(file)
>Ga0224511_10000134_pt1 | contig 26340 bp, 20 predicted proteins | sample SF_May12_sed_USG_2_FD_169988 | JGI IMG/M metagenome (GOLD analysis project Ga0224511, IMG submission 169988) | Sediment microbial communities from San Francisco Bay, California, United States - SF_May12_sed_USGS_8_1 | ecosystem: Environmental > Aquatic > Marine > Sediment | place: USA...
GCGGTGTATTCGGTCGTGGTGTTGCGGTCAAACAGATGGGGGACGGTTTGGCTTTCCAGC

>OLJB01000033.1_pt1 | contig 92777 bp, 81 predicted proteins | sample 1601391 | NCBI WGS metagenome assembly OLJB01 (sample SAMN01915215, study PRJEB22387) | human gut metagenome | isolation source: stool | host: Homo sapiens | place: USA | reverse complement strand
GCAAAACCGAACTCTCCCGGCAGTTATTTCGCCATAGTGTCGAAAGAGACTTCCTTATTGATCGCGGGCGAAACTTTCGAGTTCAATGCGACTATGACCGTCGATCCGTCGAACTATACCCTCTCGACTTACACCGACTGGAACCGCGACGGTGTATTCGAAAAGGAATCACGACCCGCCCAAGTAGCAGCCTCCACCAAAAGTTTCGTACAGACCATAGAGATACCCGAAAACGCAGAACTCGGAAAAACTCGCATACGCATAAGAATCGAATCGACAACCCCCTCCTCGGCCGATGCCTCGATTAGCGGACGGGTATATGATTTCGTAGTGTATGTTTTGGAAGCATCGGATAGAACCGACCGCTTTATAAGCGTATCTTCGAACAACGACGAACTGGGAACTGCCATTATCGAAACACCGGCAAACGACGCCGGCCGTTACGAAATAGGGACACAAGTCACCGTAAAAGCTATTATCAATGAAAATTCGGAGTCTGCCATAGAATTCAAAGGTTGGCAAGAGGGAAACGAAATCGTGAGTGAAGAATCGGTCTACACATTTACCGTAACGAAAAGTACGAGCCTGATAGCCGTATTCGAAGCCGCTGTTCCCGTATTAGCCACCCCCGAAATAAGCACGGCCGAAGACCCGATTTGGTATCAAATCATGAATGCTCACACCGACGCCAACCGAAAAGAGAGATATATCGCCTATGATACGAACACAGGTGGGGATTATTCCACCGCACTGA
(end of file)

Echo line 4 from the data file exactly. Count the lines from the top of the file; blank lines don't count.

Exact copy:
GCAAAACCGAACTCTCCCGGCAGTTATTTCGCCATAGTGTCGAAAGAGACTTCCTTATTGATCGCGGGCGAAACTTTCGAGTTCAATGCGACTATGACCGTCGATCCGTCGAACTATACCCTCTCGACTTACACCGACTGGAACCGCGACGGTGTATTCGAAAAGGAATCACGACCCGCCCAAGTAGCAGCCTCCACCAAAAGTTTCGTACAGACCATAGAGATACCCGAAAACGCAGAACTCGGAAAAACTCGCATACGCATAAGAATCGAATCGACAACCCCCTCCTCGGCCGATGCCTCGATTAGCGGACGGGTATATGATTTCGTAGTGTATGTTTTGGAAGCATCGGATAGAACCGACCGCTTTATAAGCGTATCTTCGAACAACGACGAACTGGGAACTGCCATTATCGAAACACCGGCAAACGACGCCGGCCGTTACGAAATAGGGACACAAGTCACCGTAAAAGCTATTATCAATGAAAATTCGGAGTCTGCCATAGAATTCAAAGGTTGGCAAGAGGGAAACGAAATCGTGAGTGAAGAATCGGTCTACACATTTACCGTAACGAAAAGTACGAGCCTGATAGCCGTATTCGAAGCCGCTGTTCCCGTATTAGCCACCCCCGAAATAAGCACGGCCGAAGACCCGATTTGGTATCAAATCATGAATGCTCACACCGACGCCAACCGAAAAGAGAGATATATCGCCTATGATACGAACACAGGTGGGGATTATTCCACCGCACTGA